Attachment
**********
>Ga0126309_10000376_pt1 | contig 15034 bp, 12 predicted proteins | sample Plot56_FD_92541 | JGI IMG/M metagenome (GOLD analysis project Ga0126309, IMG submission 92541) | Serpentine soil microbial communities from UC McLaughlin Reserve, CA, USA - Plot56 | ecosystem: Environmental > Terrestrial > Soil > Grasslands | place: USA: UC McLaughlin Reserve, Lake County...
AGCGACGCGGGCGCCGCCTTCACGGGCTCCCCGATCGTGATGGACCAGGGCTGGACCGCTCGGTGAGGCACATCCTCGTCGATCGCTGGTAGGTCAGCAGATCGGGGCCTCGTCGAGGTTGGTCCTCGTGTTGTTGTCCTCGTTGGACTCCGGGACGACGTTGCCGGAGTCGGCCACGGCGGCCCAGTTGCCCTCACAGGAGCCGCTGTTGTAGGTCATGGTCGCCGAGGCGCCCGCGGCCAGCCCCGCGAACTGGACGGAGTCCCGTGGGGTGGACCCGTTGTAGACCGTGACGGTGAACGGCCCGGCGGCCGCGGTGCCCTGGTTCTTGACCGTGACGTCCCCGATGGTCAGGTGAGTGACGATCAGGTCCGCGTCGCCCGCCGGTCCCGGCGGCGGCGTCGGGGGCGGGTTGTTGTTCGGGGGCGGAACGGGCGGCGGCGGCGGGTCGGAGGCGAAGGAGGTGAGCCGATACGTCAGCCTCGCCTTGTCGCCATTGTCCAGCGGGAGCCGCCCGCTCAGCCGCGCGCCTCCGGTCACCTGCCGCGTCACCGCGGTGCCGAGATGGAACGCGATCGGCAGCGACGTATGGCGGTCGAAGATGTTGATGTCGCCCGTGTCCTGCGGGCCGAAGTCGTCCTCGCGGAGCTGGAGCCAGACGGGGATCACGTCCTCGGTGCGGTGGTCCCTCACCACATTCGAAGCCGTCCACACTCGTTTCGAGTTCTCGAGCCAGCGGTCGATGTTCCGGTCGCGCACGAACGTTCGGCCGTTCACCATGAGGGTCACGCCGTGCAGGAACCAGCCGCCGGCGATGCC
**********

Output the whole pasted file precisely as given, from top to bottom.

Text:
>Ga0126309_10000376_pt1 | contig 15034 bp, 12 predicted proteins | sample Plot56_FD_92541 | JGI IMG/M metagenome (GOLD analysis project Ga0126309, IMG submission 92541) | Serpentine soil microbial communities from UC McLaughlin Reserve, CA, USA - Plot56 | ecosystem: Environmental > Terrestrial > Soil > Grasslands | place: USA: UC McLaughlin Reserve, Lake County...
AGCGACGCGGGCGCCGCCTTCACGGGCTCCCCGATCGTGATGGACCAGGGCTGGACCGCTCGGTGAGGCACATCCTCGTCGATCGCTGGTAGGTCAGCAGATCGGGGCCTCGTCGAGGTTGGTCCTCGTGTTGTTGTCCTCGTTGGACTCCGGGACGACGTTGCCGGAGTCGGCCACGGCGGCCCAGTTGCCCTCACAGGAGCCGCTGTTGTAGGTCATGGTCGCCGAGGCGCCCGCGGCCAGCCCCGCGAACTGGACGGAGTCCCGTGGGGTGGACCCGTTGTAGACCGTGACGGTGAACGGCCCGGCGGCCGCGGTGCCCTGGTTCTTGACCGTGACGTCCCCGATGGTCAGGTGAGTGACGATCAGGTCCGCGTCGCCCGCCGGTCCCGGCGGCGGCGTCGGGGGCGGGTTGTTGTTCGGGGGCGGAACGGGCGGCGGCGGCGGGTCGGAGGCGAAGGAGGTGAGCCGATACGTCAGCCTCGCCTTGTCGCCATTGTCCAGCGGGAGCCGCCCGCTCAGCCGCGCGCCTCCGGTCACCTGCCGCGTCACCGCGGTGCCGAGATGGAACGCGATCGGCAGCGACGTATGGCGGTCGAAGATGTTGATGTCGCCCGTGTCCTGCGGGCCGAAGTCGTCCTCGCGGAGCTGGAGCCAGACGGGGATCACGTCCTCGGTGCGGTGGTCCCTCACCACATTCGAAGCCGTCCACACTCGTTTCGAGTTCTCGAGCCAGCGGTCGATGTTCCGGTCGCGCACGAACGTTCGGCCGTTCACCATGAGGGTCACGCCGTGCAGGAACCAGCCGCCGGCGATGCC